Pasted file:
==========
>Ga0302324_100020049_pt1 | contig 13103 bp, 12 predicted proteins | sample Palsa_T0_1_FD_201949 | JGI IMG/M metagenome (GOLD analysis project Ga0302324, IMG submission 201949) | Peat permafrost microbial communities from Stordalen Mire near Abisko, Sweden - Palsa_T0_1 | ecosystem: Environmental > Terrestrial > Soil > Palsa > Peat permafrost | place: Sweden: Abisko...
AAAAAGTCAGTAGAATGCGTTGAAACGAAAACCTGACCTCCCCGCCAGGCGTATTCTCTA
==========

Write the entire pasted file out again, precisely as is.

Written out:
>Ga0302324_100020049_pt1 | contig 13103 bp, 12 predicted proteins | sample Palsa_T0_1_FD_201949 | JGI IMG/M metagenome (GOLD analysis project Ga0302324, IMG submission 201949) | Peat permafrost microbial communities from Stordalen Mire near Abisko, Sweden - Palsa_T0_1 | ecosystem: Environmental > Terrestrial > Soil > Palsa > Peat permafrost | place: Sweden: Abisko...
AAAAAGTCAGTAGAATGCGTTGAAACGAAAACCTGACCTCCCCGCCAGGCGTATTCTCTA